Shaking Off the Rusty Spots

Some suggestions for your first flight after an extended layoff.

It's been a cold winter for much of the United States, and it stands to reason that many pilots don't get out flying as much. When the days are short and the underwear is long, motivation for those regular "tune-up" flights sometimes falls victim to inertia. When you do get back in the saddle, there might be a period of adjustment as you reacquaint yourself with some of the skills and procedures that may be lying dormant.

Byron Hamby, an instructor at my home airport, was named CFI of the year in 2007 by the FAA's Allentown, Pennsylvania, Flight Standards District Office. I talked with him about how best to shake off some of the rust. His first suggestion (not surprising) was to book a session with a CFI. Actually, he proposes making that a good habit even if you are flying regularly, because bad habits can creep into your flying over time. A short ride with an eagle-eyed instructor can flag some of the shortcomings in your technique that you might not even realize are lurking beneath the surface.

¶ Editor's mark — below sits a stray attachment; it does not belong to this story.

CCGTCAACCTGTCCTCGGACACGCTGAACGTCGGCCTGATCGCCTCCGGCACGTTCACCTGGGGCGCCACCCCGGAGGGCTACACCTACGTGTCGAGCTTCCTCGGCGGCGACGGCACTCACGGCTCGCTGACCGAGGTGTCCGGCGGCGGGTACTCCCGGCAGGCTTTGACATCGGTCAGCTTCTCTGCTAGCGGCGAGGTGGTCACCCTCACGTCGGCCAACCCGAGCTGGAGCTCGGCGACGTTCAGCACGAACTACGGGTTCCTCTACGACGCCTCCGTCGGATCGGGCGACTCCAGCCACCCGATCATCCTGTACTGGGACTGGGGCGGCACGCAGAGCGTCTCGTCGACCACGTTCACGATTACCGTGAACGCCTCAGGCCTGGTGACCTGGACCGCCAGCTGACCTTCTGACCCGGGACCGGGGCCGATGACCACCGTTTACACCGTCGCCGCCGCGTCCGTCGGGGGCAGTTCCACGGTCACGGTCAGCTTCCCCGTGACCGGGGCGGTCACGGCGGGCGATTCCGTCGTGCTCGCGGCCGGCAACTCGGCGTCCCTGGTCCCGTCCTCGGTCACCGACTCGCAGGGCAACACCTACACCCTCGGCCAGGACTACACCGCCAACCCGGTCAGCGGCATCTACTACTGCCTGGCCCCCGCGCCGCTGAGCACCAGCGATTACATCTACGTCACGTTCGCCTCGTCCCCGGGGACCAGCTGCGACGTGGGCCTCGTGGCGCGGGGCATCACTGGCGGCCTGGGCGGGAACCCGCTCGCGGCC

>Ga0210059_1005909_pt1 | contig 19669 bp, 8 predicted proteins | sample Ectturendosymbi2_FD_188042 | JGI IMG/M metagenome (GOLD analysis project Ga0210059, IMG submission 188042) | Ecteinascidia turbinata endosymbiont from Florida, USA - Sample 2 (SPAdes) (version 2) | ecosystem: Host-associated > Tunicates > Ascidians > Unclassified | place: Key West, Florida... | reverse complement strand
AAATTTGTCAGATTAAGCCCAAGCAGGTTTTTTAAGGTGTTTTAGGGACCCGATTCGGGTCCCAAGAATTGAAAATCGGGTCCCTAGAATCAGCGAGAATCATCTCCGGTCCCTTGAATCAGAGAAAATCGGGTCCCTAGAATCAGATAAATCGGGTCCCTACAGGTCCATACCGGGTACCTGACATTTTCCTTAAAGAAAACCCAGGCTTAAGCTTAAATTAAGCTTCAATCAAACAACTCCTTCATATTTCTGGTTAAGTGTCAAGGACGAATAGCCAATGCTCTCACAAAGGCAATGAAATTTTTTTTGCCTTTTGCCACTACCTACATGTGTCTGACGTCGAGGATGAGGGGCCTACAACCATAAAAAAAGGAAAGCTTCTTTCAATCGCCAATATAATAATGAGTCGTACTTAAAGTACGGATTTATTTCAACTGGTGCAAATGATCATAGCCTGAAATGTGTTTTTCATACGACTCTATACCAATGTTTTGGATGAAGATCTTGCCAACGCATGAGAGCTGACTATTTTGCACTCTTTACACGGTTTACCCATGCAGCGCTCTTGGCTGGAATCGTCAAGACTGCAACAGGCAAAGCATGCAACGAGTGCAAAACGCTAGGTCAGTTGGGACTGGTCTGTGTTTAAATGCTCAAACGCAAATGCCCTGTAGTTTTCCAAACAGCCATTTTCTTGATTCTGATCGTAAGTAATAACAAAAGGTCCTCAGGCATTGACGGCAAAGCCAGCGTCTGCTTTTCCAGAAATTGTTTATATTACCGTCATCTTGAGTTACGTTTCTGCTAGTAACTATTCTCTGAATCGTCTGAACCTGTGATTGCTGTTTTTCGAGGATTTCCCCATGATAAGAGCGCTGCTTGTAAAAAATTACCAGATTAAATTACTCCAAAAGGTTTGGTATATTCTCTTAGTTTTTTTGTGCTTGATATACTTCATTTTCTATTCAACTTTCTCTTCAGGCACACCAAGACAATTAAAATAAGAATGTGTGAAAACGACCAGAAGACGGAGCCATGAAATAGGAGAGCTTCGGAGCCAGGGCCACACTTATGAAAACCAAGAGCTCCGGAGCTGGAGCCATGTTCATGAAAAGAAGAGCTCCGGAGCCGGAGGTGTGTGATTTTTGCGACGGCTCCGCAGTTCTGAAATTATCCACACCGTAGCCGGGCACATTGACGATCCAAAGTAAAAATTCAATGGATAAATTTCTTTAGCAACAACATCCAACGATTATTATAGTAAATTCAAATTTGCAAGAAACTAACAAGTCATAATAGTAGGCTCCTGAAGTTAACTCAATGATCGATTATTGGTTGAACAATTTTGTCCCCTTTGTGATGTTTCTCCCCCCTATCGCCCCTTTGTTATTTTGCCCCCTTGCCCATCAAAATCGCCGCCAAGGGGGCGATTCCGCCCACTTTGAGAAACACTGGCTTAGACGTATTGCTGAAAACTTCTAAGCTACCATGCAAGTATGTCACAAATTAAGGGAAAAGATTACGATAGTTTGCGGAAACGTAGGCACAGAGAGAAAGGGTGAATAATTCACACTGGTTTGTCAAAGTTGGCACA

I told Byron that one thing I like to do is to read through my entire checklist before I start the engine. Then I pay particular attention to each phase of flight as defined on the little white card I keep close to my eyeballs. I also like to review John Eckalbar's excellent book, Flying the Beech Bonanza, the night before the first flight after a long hiatus. I try not to schedule a long trip as my first flight after a layoff. I prefer to take the airplane up for a low-intensity fun ride or two before adding the stress of the IFR environment to my list of readjustments. It works for me.

Sometimes on those short practice flights, I'll fly the procedures for an instrument approach back at home base on my own. But just as often, I'll keep it even simpler -- maybe a stall series or some slow flight. Nothing too demanding. Byron recommends focusing on landings as part of tuning up your technique. He suggests a long final to ensure you have the approach stabilized -- but not so long as to compromise your ability to make the runway if the engine quits, or to render yourself a hazard to other traffic flying more conventional patterns. He also related to me an object lesson he presents his students. As you're standing on the ramp next to the runway, try focusing on some spot about 30 feet away. Then look up and focus on the end of the runway. The exercise goes a long way to showing how situational awareness and peripheral vision increase significantly when you take the "long view."